“From who?”

“Columbia Journalism. They say they’ve calculated my funding.” A full hour after the initial acceptance!

I struggled to log into the webpage provided and was locked out for a half hour. I gritted my teeth in anticipation. “I hope it’s enough,” I said, as I waited for the link to reset, clicking repeatedly.

I opened the link and reviewed my funding—my sister and I screamed. It was enough.


I accepted my offer to the Columbia Journalism School in May. Cassandra and I flew to New York City a few weeks later and stayed in a hostel near the campus.

We toured Columbia. The buildings bore elements of Greco-Roman architecture—domed rooves and imposing columns. Red-paved pathways led to parks, hidden alcoves, and finally, out into the roar of New York City.

I looked around, saying little. I had the old, familiar urge to set the bar ever higher, to minimize the accomplishment. My acceptance was just a fluke, I thought. Maybe there weren’t as many applicants as previous years. Maybe they needed people.

“This is incredible,” Cassandra breathed.

The critical voice in my head quieted. I considered how almost everyone had known this was possible, except me. I considered how warped my perspective had become over the years. How hard I was on myself on a daily basis.

“It is, isn’t it?” I said, welling with pride. I decided I would allow myself this one thing. Look at what you’ve done.


Later on in the trip, Cassandra slept in at the hostel and I toured a bit on my own. I tracked down the residence where I would be staying – The International House of New York, for international graduate students. Without even realizing it, I had applied to a residence within the same network as the Cité Universitaire of Paris, which I had visited years earlier. It’s funny how things come full circle like that.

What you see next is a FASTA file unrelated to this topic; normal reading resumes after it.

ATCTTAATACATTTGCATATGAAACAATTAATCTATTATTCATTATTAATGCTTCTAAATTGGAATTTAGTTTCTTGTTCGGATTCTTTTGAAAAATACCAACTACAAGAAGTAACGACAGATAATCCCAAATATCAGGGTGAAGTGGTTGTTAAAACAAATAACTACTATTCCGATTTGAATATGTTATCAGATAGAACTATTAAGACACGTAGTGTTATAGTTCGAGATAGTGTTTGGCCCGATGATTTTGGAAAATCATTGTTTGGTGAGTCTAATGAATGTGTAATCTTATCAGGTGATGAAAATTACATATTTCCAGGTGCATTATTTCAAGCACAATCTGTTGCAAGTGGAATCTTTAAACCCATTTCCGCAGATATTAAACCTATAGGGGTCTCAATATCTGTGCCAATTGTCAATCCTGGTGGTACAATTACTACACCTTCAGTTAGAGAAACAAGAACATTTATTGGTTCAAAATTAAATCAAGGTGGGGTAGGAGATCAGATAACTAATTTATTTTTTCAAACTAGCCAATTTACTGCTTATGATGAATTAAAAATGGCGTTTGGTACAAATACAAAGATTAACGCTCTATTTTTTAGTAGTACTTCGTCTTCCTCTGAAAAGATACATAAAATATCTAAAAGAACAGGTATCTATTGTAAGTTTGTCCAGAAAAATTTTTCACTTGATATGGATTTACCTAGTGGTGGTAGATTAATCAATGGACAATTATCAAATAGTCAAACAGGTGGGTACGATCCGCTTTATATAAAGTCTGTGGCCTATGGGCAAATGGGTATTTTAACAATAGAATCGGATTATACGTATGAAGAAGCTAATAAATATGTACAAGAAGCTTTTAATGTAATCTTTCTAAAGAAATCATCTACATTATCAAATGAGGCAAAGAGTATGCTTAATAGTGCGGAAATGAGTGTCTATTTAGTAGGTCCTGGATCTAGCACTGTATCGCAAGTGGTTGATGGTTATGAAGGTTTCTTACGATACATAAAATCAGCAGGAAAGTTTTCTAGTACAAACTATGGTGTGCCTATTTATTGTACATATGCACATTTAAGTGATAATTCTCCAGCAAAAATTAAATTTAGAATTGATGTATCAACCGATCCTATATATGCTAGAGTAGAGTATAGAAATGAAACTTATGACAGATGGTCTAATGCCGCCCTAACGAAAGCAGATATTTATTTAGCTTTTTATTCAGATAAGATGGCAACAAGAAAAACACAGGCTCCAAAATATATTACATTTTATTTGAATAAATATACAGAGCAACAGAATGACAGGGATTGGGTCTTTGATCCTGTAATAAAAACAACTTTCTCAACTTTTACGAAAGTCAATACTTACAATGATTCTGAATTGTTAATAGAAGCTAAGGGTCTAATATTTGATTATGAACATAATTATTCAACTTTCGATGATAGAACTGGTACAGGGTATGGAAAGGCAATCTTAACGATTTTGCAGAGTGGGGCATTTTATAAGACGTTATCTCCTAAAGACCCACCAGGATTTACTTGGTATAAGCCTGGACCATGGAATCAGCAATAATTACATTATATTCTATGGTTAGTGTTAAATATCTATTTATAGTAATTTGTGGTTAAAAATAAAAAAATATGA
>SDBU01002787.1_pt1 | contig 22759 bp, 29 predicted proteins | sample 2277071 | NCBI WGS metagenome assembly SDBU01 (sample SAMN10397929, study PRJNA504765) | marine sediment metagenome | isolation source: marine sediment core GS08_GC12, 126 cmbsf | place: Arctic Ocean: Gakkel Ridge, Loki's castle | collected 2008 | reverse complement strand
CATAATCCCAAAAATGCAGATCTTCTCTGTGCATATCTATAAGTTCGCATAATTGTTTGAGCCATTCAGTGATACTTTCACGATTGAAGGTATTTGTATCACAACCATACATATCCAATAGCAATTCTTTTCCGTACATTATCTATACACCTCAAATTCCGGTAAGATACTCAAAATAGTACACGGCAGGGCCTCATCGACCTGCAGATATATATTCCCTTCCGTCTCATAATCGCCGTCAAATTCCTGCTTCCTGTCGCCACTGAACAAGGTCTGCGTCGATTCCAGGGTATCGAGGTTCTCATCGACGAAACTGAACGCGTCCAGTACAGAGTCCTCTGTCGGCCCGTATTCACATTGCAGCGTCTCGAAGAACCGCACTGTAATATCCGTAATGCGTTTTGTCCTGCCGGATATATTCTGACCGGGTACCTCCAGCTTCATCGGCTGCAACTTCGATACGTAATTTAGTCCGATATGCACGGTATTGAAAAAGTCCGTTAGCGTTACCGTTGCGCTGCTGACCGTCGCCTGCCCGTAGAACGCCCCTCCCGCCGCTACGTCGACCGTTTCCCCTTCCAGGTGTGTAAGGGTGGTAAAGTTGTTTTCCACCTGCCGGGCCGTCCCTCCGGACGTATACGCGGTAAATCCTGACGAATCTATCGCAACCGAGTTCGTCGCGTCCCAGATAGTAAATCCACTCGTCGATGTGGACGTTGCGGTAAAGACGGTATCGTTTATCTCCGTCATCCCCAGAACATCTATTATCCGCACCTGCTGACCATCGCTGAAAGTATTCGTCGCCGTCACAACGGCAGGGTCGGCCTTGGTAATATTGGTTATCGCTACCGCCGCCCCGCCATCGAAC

I explored the residence dining room and lounge areas, which I felt matched, if not surpassed the grandeur of the Columbia campus. I was overwhelmed. It was too much. I jumped on a subway train heading back to the hostel.

So, I would be attending Columbia and residing at The International House. Things had gone well. But, I reminded myself, even if it had gone the other way, and I had been rejected from all the programs I had applied to, this same reality would still have been possible. I would have always been capable, whether admissions saw it or not.

I thought of all it had taken to get here, all the people who had contributed. I was grateful to the people who hadn’t believed in me as the people who had, because they made me work harder. I became so overwhelmed with gratitude there on the train—to myself, to everyone—that my eyes welled with tears. I blinked the tears out of my eyes and looked around. It was okay. No one had noticed.